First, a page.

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Poor Genetic Material (Germany) - 2001 - "Summerland"
(43 min, "QuiXote Music")


1. Shooting Psycho 4:15
2. Wouldism 7:35
3. Living Desert 5:50
4. Just Another Me 4:20
5. A Secret Song 5:00
6. Late 4:40
7. Summerland 11:45

All tracks: by Glomb, Griffith, & Jaehne. 


Stefan Glomb - electric, acoustic, & bass guitars
Philipp Jaehne - keyboards
Philip Griffith - vocals
Ludwig Benedek - drums
Mirjam Buch - backing vocals

Recorded, mixed, & produced by Poor Genetic Material.
Mastered by Stephan Weber.

Prologue. I haven't heard the music of Poor Genetic Material until now. However, I know that "Summerland" is their third album (see the PGM discography below). Also, I see the names of the two Alias Eye musicians in this line-up of PGM.

The Album. There are six songs and one instrumental piece (Late, track 6) on "Summerland". All of them were created within the framework of a unified stylistics, which is nothing else but Classic Symphonic Art-Rock. While on the whole, both the music and sound of "Summerland" remind me of a vintage Symphonic Progressive of the 1970s, this is, nevertheless, an album of a highly original stylistics where there aren't traces of any distinct influences. Furthermore, although PGM present Classic Art-Rock of a moderate complexity on this album, some marvelous magic and charm, that were typical for most of the classic works of the 1970s, have touched "Summerland" as well. The words of the same character can be said with regard to Philip's vocals that, by the way, are here radically different than those on the Alias Eye album. While his theatrically dramatic way of singing is rather typical for albums of a unified stylistic concept, his voice can't be compared to anyone's. (It seems, the musical career of son of Martin Griffith, who was a lead vocalist of the well-known UK band Beggars Opera, develops in Germany successfully.). For the most part, the arrangements that are featured on Living Desert (3) and the instrumental piece Late consist of symphonic, gentle and quiet, structures. The slow and mid-tempo passages of acoustic guitar, synthesizer (a string ensemble), and electric piano, kind of the pensive solos of electric guitar, bass, and organ, and variegated interplay between all of these instruments, are typical for both of the said compositions. Also, there are just a few parts of drums on both of them. The alternation of the vocal and instrumental parts, as well as hard-edged and quiet arrangements, frequent changes of tempo and mood, diverse and, often, contrasting interplay between various soloing instruments, etc, are typical for all five of the remaining tracks on the album. These are Shooting Psycho, Wouldism, Just Another Me, A Secret Song, and Summerland (tracks 1, 2, 4, 5, & 7). It must be mentioned that, apart from the other arrangements, each of these five songs features wonderful interplay between passages of acoustic guitar and one of the keyboard instruments. All five of the said compositions are excellent, but the album's title track, which is also the longest track here, is an absolute winner. This epic song is a real masterpiece of Classic Symphonic Progressive. The instrumental parts, filled with a lot of various progressive ingredients, including complex time signatures and the stop-to-play movements, cover about two thirds of it. The tasteful, diverse and masterful, passages of acoustic piano that are present only here, on Summerland, and interplay between them and passages of acoustic guitar, are especially impressive.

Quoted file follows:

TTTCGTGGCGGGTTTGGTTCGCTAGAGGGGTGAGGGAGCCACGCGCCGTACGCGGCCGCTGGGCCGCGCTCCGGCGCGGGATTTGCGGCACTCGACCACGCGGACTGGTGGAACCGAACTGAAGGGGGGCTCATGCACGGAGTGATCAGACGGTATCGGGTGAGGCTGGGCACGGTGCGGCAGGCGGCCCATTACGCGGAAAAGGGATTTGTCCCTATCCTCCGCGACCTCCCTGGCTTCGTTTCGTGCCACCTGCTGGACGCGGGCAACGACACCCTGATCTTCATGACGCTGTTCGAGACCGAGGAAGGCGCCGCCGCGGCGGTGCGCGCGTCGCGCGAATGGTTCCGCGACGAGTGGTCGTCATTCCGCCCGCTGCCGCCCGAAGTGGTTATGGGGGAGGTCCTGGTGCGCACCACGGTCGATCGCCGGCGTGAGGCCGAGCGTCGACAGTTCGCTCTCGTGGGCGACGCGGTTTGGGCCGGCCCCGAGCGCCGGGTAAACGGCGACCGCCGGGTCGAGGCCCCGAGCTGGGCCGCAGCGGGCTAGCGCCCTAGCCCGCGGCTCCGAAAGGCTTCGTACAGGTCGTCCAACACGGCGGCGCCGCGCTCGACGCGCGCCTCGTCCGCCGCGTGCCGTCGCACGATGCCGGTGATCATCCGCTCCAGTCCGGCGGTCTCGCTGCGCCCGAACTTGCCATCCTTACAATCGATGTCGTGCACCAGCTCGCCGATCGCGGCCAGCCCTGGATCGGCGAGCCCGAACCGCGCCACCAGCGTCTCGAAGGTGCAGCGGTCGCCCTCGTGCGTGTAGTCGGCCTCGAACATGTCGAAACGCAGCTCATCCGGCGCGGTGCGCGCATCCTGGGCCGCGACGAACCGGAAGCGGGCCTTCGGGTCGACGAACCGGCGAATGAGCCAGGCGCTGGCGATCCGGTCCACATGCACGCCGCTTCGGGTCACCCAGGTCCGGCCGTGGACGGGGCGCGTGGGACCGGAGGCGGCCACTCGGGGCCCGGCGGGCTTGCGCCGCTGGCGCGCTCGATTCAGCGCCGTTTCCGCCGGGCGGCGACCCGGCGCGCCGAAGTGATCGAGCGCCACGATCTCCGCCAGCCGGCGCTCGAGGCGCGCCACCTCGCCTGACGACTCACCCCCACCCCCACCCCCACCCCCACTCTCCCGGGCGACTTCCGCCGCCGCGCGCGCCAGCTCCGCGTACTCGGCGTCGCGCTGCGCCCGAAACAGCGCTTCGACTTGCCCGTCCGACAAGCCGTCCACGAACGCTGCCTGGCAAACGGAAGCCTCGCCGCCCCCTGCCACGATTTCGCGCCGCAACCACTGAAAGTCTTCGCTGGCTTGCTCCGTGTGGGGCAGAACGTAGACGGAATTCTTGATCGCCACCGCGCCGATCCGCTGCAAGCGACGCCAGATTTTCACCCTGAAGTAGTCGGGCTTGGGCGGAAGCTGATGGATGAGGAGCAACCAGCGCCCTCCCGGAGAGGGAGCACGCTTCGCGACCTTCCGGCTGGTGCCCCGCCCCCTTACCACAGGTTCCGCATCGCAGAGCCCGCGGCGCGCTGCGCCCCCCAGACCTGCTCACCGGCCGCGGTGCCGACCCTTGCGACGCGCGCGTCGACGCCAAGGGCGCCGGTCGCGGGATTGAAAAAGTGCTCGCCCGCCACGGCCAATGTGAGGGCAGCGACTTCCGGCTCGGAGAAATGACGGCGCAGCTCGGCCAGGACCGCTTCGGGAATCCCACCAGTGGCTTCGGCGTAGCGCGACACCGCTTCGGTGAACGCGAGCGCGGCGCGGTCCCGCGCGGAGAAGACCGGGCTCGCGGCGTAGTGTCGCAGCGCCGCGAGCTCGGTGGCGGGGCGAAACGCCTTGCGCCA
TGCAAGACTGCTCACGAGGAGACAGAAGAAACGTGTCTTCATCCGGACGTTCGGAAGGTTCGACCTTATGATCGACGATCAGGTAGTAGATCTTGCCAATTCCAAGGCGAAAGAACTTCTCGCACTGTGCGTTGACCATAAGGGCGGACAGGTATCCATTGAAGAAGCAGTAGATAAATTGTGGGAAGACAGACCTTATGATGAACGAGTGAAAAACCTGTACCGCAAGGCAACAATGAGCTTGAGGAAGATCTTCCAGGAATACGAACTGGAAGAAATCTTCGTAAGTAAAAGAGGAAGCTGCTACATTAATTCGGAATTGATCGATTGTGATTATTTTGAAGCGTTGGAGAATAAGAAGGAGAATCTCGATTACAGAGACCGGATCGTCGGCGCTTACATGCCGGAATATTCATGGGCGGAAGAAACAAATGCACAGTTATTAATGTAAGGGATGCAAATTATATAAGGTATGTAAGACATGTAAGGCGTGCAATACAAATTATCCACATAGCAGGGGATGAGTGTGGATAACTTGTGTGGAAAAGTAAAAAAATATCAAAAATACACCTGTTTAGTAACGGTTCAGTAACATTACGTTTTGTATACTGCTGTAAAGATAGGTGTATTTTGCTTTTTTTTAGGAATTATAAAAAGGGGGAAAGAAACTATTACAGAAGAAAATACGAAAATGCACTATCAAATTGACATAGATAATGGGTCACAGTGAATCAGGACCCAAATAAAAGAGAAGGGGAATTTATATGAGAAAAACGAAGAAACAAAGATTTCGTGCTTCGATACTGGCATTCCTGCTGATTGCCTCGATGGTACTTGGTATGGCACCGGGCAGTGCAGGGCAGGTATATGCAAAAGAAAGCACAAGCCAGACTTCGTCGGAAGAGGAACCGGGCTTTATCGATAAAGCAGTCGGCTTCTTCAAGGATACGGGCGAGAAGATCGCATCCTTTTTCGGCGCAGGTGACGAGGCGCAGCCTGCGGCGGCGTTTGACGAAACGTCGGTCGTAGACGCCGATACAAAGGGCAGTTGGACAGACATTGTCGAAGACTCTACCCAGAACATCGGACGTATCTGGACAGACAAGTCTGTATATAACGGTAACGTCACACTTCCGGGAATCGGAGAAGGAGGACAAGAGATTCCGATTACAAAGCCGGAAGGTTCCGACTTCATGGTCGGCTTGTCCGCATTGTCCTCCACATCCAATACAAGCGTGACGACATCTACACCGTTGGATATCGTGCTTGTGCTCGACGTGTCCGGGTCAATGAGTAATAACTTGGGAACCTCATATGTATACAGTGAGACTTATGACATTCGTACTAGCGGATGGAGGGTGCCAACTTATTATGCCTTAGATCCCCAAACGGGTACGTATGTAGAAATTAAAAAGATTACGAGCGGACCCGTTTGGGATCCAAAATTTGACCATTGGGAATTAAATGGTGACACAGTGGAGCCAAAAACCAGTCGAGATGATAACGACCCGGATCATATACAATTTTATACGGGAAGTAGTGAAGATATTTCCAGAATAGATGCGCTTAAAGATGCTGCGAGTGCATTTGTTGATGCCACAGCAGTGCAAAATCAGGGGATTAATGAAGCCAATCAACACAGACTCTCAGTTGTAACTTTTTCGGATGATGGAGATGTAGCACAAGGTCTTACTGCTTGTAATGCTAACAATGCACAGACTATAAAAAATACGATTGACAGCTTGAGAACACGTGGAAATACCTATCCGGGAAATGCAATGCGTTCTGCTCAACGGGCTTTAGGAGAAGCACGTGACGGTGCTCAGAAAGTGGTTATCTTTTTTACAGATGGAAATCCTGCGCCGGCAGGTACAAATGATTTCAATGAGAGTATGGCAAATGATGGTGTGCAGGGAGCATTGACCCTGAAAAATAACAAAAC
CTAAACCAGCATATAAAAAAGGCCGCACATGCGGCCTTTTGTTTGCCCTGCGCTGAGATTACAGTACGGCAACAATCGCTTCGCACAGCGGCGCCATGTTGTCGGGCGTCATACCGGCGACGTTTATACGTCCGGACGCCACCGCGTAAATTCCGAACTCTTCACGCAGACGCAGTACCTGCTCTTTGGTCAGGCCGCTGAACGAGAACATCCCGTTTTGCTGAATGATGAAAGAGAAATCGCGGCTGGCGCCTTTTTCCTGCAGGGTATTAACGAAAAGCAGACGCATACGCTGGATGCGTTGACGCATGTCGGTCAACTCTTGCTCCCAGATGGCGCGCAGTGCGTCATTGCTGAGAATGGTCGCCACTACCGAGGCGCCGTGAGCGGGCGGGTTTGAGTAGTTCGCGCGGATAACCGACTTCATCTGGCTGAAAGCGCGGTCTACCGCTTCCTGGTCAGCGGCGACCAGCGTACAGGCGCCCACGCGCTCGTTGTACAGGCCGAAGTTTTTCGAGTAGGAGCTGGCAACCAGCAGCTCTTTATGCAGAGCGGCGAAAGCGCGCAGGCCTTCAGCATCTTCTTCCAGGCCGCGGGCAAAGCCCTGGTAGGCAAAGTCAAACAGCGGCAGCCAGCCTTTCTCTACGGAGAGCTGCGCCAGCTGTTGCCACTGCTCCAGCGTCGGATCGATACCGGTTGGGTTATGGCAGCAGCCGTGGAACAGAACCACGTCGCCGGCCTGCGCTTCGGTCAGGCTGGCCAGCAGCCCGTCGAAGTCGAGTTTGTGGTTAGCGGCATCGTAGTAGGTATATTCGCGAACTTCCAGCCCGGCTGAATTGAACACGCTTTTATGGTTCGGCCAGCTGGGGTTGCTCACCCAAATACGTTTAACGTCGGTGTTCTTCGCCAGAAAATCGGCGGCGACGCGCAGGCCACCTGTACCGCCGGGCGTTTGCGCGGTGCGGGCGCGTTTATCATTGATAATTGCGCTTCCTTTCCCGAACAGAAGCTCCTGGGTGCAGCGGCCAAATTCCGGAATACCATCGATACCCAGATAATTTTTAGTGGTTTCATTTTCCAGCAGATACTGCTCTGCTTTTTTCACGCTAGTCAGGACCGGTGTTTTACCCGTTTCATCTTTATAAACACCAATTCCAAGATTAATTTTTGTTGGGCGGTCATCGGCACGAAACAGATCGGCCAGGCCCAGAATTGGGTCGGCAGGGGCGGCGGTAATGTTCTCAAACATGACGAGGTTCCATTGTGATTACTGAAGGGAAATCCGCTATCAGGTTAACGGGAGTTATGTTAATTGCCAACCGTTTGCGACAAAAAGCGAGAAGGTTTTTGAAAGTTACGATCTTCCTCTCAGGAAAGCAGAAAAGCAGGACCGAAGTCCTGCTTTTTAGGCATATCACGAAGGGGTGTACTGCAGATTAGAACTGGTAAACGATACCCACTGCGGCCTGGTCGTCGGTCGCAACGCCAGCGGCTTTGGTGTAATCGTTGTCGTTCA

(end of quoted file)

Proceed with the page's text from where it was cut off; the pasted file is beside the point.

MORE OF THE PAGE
Summary. To be honest, I didn't expect to hear such an excellent music on "Summerland". It's because of I've recently heard that "it's not that progressive". It turned out to be that, quite the contrary, this is a truly progressive album, which, in addition, is marked with the signs of frankness and magic. Which, for the most part, was typical only for Progressive's heyday in the 1970s. So this album gets my highest recommendations. PGM Discography: 1999 - "Free To Random"; 2000 - "Modern Myths"; 2001 - "Summerland"; 2002 - "Leap Into Fall"

VM: June 4, 2002

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